Skerries By Night

Moonlight on Skerries Bay

Moonlight on Skerries Bay

Easing myself back into a running routine again. A moonlit run along Skerries coastline seems the best way to do it.

Teen Girl is in tow. But, at her request. Damned I am if I`ll ever drag anyone running-they`ll really need to want to be there to fully enjoy it. And that goes for my teens, especially. But this is her second time to run with me this week. Her third time in two weeks. Could it become a habit?

I wouldn`t have run two yards when I was Teen Girl`s age. Not willingly, at any rate. So I chose Skerries by night, for our jog.. A run by the sea on a moonlit night has to embed itself in her memory forever. Maybe the sights and sounds of the night would serve as enough incentive for her to keep this whole new fitness phase going for a little longer.

The temperature is a surprising 17 degrees Celsius as we set off along the promenade. Sounds of laughter, chat and lapping waves accompany us as the last of the day`s light seeps westward. Soon all was shadow-the Martello tower, and distant windmill to our right, the softened curves of eroded rock, beachside. Faint orange pools of nearby streetlights, and the silvery rays of moonlight light the path before us.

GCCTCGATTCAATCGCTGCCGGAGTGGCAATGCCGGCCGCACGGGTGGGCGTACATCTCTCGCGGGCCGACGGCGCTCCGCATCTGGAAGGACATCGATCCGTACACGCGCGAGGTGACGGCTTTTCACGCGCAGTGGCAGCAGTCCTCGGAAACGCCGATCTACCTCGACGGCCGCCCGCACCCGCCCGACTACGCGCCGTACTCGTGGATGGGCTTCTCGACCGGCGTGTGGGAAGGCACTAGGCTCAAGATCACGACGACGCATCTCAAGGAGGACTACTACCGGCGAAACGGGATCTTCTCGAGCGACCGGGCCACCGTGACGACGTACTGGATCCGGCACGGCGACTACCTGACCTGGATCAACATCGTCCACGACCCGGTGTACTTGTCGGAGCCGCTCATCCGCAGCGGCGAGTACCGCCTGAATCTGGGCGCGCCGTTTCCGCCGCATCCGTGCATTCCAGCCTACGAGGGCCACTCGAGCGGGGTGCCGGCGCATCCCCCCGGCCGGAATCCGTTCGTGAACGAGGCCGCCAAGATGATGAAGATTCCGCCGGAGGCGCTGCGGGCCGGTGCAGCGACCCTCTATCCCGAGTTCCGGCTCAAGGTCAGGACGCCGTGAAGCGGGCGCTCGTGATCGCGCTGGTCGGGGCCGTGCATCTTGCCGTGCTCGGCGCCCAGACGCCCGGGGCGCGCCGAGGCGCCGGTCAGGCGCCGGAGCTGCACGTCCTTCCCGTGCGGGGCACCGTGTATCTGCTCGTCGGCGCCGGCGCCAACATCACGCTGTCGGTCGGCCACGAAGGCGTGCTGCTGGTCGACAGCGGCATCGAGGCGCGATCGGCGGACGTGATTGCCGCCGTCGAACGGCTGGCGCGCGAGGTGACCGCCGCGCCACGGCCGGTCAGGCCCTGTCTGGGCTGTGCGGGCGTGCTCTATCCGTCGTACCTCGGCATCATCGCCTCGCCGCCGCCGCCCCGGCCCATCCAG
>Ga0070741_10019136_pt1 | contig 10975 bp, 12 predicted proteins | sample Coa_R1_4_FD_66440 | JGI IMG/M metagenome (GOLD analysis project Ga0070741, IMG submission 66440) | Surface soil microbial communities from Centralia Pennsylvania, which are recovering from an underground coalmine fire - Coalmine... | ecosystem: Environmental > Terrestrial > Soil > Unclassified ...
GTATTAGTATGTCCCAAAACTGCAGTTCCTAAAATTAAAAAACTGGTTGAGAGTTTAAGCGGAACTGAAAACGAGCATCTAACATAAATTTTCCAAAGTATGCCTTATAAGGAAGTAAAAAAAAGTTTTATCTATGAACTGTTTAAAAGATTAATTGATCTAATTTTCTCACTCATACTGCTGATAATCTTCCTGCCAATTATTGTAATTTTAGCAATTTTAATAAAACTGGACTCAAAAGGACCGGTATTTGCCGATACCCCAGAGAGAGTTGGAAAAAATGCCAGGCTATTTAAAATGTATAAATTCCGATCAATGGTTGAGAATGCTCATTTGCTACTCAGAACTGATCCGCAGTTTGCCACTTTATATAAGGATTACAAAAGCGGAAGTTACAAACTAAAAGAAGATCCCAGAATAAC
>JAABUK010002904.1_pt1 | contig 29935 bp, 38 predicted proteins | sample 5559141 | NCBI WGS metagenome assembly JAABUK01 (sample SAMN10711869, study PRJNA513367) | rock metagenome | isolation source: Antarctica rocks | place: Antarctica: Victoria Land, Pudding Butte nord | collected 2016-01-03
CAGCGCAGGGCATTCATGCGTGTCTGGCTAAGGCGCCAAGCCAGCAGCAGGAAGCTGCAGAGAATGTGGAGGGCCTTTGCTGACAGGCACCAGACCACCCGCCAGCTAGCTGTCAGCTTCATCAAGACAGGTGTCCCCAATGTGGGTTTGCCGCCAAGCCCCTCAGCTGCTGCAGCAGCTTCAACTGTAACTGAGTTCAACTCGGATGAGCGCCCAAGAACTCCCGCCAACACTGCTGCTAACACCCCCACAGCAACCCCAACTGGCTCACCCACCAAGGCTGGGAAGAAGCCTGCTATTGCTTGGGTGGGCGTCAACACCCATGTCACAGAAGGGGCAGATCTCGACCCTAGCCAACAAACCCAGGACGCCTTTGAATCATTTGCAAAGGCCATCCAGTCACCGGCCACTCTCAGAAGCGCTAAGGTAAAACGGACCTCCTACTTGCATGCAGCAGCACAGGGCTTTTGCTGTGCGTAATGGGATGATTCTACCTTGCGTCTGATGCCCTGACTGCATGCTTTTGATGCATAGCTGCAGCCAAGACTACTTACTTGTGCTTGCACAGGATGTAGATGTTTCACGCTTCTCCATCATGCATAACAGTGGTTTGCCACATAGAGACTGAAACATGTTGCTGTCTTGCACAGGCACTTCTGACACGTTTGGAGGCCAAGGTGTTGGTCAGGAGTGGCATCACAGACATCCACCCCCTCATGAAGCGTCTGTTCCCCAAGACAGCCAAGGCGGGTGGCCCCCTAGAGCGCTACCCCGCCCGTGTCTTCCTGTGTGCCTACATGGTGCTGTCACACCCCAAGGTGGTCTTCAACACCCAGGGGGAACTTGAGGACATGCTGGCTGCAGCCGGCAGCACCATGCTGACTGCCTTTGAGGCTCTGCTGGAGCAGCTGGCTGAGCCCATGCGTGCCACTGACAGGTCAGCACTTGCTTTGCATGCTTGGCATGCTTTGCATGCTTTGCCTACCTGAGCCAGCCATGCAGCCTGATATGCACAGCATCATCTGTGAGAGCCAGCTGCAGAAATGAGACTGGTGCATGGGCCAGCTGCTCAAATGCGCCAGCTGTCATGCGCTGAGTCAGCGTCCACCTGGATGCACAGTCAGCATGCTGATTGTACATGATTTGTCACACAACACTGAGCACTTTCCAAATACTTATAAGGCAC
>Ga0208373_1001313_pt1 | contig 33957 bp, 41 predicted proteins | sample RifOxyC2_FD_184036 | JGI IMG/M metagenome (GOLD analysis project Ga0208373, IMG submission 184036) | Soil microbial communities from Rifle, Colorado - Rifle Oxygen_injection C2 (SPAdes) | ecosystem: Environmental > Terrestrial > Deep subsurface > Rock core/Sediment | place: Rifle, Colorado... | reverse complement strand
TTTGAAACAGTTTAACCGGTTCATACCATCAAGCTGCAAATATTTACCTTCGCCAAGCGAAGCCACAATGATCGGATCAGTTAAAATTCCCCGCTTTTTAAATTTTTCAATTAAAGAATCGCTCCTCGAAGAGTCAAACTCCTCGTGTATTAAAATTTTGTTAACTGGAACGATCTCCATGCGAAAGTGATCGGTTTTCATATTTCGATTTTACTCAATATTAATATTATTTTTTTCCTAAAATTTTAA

Teen Girl is getting fitter. She easily keeps pace with me all along the route. Our cadence is mismatched-much like our views on most things- as she has a longer, slower stride. That creates an  amusing contrast between the sounds of our footfall and yet we`re both side by side for most of the route.

Overhead, the azure sky begins to reveal its constellations. The Plough, of course, points to a faint North Star, while Cassiopeia sprawls languidly in a faint, broad W. And Orion, the hunter, is struggles to stand guard and overcome the brightness of the moon.

Twinkling lights line the coast, silvery waters slap the blackened rocks and a solitary lighthouse stands guard on Rockabill Island.

I see all these things and wonder what Teen Girl can see. I wonder what treasures here might draw her back; what payback she sees in pounding the concrete path and panting and sweating her way around the bay.And, critically, if she will want to come again and shuffle along a running route with her uncool mother.

Run over, we take a little time to stretch out, walk and cool down. And then Teen Girl drops the clanger

“Please Mum, can I go to the disco next week?”